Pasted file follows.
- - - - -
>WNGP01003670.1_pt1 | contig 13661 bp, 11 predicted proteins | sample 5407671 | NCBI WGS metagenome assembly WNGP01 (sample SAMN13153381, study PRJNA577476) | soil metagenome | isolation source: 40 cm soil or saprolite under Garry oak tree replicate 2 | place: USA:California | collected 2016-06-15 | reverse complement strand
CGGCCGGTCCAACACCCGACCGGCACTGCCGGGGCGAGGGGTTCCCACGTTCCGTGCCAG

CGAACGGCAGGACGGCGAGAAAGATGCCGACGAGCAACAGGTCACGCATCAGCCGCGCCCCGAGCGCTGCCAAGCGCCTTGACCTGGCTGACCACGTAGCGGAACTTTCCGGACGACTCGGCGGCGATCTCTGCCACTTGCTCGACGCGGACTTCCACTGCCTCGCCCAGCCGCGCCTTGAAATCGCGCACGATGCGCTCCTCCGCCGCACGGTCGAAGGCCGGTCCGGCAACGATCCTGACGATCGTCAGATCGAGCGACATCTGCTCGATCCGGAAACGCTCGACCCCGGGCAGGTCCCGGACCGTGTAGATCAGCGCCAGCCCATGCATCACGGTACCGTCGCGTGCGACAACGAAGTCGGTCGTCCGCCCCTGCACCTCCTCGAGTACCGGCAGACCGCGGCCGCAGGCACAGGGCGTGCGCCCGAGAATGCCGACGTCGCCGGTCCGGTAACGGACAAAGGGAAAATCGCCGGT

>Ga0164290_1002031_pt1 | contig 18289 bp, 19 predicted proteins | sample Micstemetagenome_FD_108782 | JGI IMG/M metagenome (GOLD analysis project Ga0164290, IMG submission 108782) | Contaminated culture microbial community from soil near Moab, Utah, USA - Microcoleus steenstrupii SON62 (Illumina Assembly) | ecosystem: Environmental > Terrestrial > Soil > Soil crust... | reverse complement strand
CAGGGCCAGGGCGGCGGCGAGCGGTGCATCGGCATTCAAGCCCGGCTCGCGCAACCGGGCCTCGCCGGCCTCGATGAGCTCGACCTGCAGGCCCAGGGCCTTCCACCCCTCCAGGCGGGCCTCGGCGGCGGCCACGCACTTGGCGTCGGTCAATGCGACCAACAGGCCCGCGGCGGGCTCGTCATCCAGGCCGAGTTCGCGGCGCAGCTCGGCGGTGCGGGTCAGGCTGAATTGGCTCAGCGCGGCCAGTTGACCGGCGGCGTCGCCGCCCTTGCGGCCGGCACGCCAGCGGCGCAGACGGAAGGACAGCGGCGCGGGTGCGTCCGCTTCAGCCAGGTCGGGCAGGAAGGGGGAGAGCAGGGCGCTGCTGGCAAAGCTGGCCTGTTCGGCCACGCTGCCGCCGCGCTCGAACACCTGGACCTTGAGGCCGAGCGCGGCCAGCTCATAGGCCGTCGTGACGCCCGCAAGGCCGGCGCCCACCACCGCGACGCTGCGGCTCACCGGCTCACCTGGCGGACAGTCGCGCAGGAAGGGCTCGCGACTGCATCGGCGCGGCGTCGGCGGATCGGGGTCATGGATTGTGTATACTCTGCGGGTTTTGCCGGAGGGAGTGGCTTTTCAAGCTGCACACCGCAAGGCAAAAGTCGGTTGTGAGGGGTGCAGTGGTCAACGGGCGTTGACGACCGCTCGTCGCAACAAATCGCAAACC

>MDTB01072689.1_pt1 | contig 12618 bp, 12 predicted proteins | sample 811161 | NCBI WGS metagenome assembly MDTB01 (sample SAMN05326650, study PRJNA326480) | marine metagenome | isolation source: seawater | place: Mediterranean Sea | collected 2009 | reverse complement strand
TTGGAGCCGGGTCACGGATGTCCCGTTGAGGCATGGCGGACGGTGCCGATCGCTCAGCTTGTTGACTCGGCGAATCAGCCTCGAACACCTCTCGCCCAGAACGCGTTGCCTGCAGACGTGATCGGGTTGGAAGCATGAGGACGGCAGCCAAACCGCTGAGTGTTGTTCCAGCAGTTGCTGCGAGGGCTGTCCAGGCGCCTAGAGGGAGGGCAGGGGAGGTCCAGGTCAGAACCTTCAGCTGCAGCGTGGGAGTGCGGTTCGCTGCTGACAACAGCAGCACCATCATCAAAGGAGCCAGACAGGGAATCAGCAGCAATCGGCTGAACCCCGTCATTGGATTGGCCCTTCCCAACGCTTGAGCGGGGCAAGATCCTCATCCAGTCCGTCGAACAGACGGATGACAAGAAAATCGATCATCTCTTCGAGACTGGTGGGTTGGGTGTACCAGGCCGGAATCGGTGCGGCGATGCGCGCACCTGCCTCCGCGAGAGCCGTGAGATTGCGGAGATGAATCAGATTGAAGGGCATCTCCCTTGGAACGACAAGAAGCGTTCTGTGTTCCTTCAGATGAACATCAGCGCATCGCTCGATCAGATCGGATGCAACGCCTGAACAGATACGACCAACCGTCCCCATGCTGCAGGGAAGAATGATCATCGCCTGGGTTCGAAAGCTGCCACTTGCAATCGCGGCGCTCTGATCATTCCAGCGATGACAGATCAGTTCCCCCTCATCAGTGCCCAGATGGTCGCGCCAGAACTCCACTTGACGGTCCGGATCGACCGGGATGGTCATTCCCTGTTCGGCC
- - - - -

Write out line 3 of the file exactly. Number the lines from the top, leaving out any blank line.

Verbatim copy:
CGAACGGCAGGACGGCGAGAAAGATGCCGACGAGCAACAGGTCACGCATCAGCCGCGCCCCGAGCGCTGCCAAGCGCCTTGACCTGGCTGACCACGTAGCGGAACTTTCCGGACGACTCGGCGGCGATCTCTGCCACTTGCTCGACGCGGACTTCCACTGCCTCGCCCAGCCGCGCCTTGAAATCGCGCACGATGCGCTCCTCCGCCGCACGGTCGAAGGCCGGTCCGGCAACGATCCTGACGATCGTCAGATCGAGCGACATCTGCTCGATCCGGAAACGCTCGACCCCGGGCAGGTCCCGGACCGTGTAGATCAGCGCCAGCCCATGCATCACGGTACCGTCGCGTGCGACAACGAAGTCGGTCGTCCGCCCCTGCACCTCCTCGAGTACCGGCAGACCGCGGCCGCAGGCACAGGGCGTGCGCCCGAGAATGCCGACGTCGCCGGTCCGGTAACGGACAAAGGGAAAATCGCCGGT